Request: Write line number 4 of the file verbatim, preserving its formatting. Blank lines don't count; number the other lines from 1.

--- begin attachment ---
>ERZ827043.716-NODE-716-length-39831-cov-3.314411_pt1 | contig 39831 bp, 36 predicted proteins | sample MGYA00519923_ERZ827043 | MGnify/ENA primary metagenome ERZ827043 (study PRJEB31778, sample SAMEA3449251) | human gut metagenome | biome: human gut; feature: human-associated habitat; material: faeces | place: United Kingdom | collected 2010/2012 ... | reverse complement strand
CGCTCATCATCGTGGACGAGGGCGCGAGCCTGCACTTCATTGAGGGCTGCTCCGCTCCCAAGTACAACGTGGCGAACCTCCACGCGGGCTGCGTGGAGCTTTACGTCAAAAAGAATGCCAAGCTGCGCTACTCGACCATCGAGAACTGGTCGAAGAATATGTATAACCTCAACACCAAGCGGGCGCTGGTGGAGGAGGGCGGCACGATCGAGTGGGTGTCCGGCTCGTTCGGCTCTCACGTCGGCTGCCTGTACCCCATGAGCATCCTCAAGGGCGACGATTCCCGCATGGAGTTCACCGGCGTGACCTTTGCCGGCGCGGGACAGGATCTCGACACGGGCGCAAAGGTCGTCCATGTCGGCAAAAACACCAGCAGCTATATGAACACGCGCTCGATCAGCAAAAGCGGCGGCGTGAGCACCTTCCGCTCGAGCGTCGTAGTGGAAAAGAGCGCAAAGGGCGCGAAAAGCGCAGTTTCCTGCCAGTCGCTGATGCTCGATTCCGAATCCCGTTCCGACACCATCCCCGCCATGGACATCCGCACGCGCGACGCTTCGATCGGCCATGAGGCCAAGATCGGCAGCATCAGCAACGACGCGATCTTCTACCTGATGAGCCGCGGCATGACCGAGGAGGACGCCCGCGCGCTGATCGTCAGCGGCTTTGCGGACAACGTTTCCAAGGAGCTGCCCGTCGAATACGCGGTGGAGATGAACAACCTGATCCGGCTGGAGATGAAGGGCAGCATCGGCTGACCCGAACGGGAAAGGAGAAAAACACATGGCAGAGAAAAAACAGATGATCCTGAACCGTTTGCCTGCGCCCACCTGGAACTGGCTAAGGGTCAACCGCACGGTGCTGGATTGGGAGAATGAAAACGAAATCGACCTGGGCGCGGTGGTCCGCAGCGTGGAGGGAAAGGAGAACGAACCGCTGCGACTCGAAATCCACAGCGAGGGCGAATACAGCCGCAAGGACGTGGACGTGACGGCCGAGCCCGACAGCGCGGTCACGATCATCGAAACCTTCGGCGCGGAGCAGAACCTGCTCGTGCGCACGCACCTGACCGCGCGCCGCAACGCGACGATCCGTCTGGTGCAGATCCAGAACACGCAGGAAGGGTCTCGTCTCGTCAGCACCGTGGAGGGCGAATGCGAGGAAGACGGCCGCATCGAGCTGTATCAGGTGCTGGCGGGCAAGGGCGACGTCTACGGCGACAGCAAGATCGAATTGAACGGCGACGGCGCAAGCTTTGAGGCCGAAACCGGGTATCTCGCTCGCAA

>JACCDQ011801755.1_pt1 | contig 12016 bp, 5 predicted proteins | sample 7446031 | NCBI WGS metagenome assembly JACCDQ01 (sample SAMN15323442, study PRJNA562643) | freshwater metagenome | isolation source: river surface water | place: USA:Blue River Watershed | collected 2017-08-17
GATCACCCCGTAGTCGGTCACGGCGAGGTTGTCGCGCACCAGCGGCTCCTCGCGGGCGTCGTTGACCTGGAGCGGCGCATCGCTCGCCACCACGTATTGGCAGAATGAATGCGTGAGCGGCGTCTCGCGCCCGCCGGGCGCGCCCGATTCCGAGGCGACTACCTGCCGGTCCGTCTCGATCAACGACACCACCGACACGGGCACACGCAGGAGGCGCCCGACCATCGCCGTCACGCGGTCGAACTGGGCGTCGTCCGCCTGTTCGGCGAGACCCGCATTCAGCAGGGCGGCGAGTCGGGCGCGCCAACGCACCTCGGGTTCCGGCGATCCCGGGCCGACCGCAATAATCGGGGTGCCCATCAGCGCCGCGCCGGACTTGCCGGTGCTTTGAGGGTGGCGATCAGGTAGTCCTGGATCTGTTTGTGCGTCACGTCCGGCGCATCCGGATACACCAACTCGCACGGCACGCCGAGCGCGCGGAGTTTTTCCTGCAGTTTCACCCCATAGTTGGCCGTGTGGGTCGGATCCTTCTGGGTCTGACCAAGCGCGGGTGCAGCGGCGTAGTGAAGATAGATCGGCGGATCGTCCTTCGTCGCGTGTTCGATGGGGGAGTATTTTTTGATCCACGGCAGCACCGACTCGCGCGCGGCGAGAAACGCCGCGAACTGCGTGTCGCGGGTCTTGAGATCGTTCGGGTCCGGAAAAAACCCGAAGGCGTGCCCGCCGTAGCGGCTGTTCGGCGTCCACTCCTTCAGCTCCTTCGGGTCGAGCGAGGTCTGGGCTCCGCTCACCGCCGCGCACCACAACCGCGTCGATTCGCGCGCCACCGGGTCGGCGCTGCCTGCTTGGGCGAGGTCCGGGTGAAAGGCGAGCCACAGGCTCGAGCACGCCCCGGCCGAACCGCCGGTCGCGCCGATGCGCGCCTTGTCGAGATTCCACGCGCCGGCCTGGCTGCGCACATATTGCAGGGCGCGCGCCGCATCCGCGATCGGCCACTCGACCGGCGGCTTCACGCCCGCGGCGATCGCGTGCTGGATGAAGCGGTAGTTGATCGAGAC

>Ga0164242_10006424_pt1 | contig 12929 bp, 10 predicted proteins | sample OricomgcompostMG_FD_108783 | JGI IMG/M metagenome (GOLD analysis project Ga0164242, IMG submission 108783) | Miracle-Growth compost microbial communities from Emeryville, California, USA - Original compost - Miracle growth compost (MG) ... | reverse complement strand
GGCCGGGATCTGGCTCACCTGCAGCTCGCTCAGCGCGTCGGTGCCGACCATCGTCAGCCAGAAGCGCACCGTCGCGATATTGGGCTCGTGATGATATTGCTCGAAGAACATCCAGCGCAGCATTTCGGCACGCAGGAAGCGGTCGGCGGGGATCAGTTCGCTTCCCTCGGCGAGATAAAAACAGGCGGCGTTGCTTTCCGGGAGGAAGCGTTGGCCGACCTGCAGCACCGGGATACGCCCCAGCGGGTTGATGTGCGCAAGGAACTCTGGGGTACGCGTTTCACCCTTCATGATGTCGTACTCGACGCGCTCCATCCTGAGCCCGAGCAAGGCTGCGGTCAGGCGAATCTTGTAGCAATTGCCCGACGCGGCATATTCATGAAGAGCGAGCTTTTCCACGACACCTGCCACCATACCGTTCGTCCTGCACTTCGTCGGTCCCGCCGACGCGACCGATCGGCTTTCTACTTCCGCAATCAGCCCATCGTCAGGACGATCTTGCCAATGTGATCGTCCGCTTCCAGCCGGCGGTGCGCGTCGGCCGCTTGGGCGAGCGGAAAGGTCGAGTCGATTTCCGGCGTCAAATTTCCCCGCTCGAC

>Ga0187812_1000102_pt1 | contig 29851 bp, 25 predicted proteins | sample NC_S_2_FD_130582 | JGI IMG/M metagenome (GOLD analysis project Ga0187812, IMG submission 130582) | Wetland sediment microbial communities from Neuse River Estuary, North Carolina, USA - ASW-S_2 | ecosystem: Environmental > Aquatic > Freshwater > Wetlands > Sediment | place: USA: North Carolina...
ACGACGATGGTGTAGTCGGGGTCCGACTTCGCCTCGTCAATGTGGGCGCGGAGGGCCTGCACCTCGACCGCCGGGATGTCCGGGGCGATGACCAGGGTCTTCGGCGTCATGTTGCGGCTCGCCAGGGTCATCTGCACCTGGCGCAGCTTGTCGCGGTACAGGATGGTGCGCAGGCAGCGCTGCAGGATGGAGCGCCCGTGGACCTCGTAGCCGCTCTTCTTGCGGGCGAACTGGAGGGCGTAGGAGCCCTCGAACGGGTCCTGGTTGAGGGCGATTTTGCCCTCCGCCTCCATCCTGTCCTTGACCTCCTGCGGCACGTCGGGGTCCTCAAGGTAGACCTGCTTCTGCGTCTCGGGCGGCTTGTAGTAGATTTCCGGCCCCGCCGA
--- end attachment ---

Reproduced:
GATCACCCCGTAGTCGGTCACGGCGAGGTTGTCGCGCACCAGCGGCTCCTCGCGGGCGTCGTTGACCTGGAGCGGCGCATCGCTCGCCACCACGTATTGGCAGAATGAATGCGTGAGCGGCGTCTCGCGCCCGCCGGGCGCGCCCGATTCCGAGGCGACTACCTGCCGGTCCGTCTCGATCAACGACACCACCGACACGGGCACACGCAGGAGGCGCCCGACCATCGCCGTCACGCGGTCGAACTGGGCGTCGTCCGCCTGTTCGGCGAGACCCGCATTCAGCAGGGCGGCGAGTCGGGCGCGCCAACGCACCTCGGGTTCCGGCGATCCCGGGCCGACCGCAATAATCGGGGTGCCCATCAGCGCCGCGCCGGACTTGCCGGTGCTTTGAGGGTGGCGATCAGGTAGTCCTGGATCTGTTTGTGCGTCACGTCCGGCGCATCCGGATACACCAACTCGCACGGCACGCCGAGCGCGCGGAGTTTTTCCTGCAGTTTCACCCCATAGTTGGCCGTGTGGGTCGGATCCTTCTGGGTCTGACCAAGCGCGGGTGCAGCGGCGTAGTGAAGATAGATCGGCGGATCGTCCTTCGTCGCGTGTTCGATGGGGGAGTATTTTTTGATCCACGGCAGCACCGACTCGCGCGCGGCGAGAAACGCCGCGAACTGCGTGTCGCGGGTCTTGAGATCGTTCGGGTCCGGAAAAAACCCGAAGGCGTGCCCGCCGTAGCGGCTGTTCGGCGTCCACTCCTTCAGCTCCTTCGGGTCGAGCGAGGTCTGGGCTCCGCTCACCGCCGCGCACCACAACCGCGTCGATTCGCGCGCCACCGGGTCGGCGCTGCCTGCTTGGGCGAGGTCCGGGTGAAAGGCGAGCCACAGGCTCGAGCACGCCCCGGCCGAACCGCCGGTCGCGCCGATGCGCGCCTTGTCGAGATTCCACGCGCCGGCCTGGCTGCGCACATATTGCAGGGCGCGCGCCGCATCCGCGATCGGCCACTCGACCGGCGGCTTCACGCCCGCGGCGATCGCGTGCTGGATGAAGCGGTAGTTGATCGAGAC